Crested geckos are amazing creatures that have captured the hearts of many reptile lovers. These cute and friendly lizards have some unique features and behaviors that make them stand out from other geckos.
In this post, we will share with you over 30 interesting and fun facts about the crested gecko, such as:
1. The Crested Gecko’s Unique Name
Crested geckos are also known as “eyelash geckos” due to the hair-like projections above their eyes, which resemble eyelashes. These fascinating creatures are native to New Caledonia, a group of islands in the South Pacific.
2. Natural Habitat
The crested gecko, sometimes known as the eyelash gecko, is a type of gecko. It is native to New Caledonia, a French special collectivity located in the southwest Pacific Ocean, some 1,210 kilometers (750 miles) east of Australia and 17,000 kilometers (11,000 miles) from Metropolitan France.
3. A Reptile Reappearance
Once believed to be extinct, crested geckos were rediscovered in 1994 by a team led by Robert Seipp. Since then, they’ve become popular pets, known for their low-maintenance care and charming personalities.
4. A Rainbow of Colors
Crested geckos come in a variety of colors and patterns, from bright reds and oranges to subtle browns and grays. This wide array of colors is due to their natural variations and selective breeding.
5. Crested Gecko’s Sticky Feet
These geckos have incredible climbing abilities, thanks to their specialized toe pads. The tiny hairs on their feet allow them to effortlessly scale vertical surfaces and even hang upside down!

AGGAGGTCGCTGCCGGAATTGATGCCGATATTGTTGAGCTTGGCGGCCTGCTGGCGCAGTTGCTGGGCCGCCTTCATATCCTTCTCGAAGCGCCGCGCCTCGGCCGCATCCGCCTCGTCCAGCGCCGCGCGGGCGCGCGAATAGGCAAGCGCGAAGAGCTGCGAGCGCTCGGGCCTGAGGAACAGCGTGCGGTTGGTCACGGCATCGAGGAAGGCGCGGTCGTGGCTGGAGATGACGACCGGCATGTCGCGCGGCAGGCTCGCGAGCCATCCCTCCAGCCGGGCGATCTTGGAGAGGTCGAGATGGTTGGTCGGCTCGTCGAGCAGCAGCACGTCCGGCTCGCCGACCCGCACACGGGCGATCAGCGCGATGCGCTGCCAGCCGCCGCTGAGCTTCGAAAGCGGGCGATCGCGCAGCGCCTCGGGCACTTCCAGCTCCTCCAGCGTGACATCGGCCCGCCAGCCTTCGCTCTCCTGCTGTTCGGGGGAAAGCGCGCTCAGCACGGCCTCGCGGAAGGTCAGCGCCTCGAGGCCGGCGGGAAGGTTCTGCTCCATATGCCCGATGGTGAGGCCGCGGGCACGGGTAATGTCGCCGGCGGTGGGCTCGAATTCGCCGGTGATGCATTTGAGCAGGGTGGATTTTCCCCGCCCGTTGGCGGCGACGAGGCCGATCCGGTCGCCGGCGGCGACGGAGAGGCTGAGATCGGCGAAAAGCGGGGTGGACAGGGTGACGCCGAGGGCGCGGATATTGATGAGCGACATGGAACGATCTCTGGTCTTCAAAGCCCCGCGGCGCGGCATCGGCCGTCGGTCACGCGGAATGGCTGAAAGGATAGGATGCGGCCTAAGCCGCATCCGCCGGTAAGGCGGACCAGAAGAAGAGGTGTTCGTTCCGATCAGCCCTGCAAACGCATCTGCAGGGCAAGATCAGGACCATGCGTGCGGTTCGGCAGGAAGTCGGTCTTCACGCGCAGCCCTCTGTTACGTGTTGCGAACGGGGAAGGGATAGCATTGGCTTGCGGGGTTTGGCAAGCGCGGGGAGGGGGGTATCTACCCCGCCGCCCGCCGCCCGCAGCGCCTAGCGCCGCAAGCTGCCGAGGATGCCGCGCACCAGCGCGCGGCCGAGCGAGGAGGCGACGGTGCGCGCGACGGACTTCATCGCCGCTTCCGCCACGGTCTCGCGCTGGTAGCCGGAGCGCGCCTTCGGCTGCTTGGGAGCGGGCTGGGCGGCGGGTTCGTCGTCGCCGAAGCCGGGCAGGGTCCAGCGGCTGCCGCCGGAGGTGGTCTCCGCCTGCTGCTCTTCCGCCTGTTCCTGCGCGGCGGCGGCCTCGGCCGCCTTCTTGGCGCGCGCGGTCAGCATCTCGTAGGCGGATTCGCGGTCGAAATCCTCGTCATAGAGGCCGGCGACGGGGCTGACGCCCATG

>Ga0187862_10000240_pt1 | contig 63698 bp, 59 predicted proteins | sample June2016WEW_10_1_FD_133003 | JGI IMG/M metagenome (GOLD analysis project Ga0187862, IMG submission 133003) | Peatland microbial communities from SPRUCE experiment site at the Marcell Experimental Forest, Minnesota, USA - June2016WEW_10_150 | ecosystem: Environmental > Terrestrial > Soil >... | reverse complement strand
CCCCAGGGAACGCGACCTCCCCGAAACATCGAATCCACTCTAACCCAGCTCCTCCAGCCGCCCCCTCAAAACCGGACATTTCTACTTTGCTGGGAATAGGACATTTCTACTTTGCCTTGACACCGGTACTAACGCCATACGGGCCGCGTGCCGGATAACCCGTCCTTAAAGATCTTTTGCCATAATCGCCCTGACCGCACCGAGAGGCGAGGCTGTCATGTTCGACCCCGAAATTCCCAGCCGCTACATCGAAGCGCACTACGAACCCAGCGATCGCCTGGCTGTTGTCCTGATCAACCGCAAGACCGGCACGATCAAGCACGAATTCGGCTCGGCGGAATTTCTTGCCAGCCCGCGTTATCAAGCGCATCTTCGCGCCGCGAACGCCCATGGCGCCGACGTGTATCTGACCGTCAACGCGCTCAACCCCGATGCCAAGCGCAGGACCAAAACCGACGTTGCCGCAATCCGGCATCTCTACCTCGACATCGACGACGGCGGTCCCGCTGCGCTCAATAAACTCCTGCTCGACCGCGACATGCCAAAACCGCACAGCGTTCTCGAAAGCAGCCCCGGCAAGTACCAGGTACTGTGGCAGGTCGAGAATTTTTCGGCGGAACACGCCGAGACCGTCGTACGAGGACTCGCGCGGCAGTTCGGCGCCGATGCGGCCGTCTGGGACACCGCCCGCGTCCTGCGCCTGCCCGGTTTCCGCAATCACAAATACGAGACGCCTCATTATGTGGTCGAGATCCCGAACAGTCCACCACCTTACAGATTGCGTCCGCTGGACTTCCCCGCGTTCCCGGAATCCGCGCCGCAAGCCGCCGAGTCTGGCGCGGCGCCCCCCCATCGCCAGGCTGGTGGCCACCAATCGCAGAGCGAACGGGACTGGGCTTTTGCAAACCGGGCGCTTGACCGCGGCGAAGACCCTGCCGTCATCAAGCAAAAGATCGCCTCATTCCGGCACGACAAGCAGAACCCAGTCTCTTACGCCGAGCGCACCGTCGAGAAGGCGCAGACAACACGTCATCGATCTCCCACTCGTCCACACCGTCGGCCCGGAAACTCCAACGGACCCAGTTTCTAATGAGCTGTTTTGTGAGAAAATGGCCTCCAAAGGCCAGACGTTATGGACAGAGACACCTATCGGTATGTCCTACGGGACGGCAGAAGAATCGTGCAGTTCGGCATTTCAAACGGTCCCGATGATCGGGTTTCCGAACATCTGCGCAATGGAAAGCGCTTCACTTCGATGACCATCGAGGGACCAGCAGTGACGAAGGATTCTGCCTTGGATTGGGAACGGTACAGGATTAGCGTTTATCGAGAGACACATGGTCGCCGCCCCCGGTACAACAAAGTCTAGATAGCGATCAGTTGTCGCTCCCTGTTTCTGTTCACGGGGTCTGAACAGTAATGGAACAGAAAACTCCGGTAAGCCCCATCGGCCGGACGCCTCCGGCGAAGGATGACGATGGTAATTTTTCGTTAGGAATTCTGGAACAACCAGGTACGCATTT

6. No Eyelids, No Problem
Crested geckos don’t have eyelids. Instead, they use their long tongues to clean and moisten their eyes, ensuring they stay comfortable and healthy.
7. A Tail of Regeneration
Unlike some other gecko species, crested geckos cannot regenerate their tails once lost. It’s essential to handle them gently and avoid grasping their tails to prevent injury.
Because they have a long prehensile tail that helps them to grab onto vines and trees, if you hold one, they may sometimes wrap their tail around your finger to feel secure and steady.
However, potential Crestie owners should be aware that those tails can easily break off since the cells at the base of the tail are fragile and do not regenerate, therefore it is not rare to see Crested Geckos without a tail. Crested geckos that have lost their tails are referred to as “frog-butts.”
Crested geckos are nocturnal, which means they’re most active during the night. Their large, round pupils help them see better in low-light conditions.
9. Communication Through Crests
The crests along their bodies aren’t just for show; they play a role in communication. Geckos will raise their crests to appear larger and more intimidating when feeling threatened.
10. Omnivorous Eaters
In the wild, crested geckos have a varied diet, including insects, fruit, and nectar. In captivity, a balanced diet can be achieved through specially formulated crested gecko diets and occasional insects.
11. They Appear to Have Eyelashes
The most distinguishing feature of crested geckos is located above their eyes. They appear to have eyelashes, and its name reflects this trait in several languages. Of course, they don’t actually have eyelashes, but it appears that way. They are, in fact, tiny scales or ridges. Nonetheless, it’s one of the qualities that makes them appear so adorable!
12. Hair on the Toe Pads
Their toe pads contain teeny-tiny rows of ridges that grasp and hold onto surface imperfections. They can even walk on vertical glass surfaces! The toe pads of a crested gecko are covered with thousands of tiny microscopic hairs called setae, which are split into hundreds of smaller hairs called spatulae. These tiny hair-like features enable them to attach to a wide range of surfaces.
13. Long-lived Pets
With proper care, crested geckos can live for 15-20 years in captivity. This makes them a long-term commitment for reptile enthusiasts.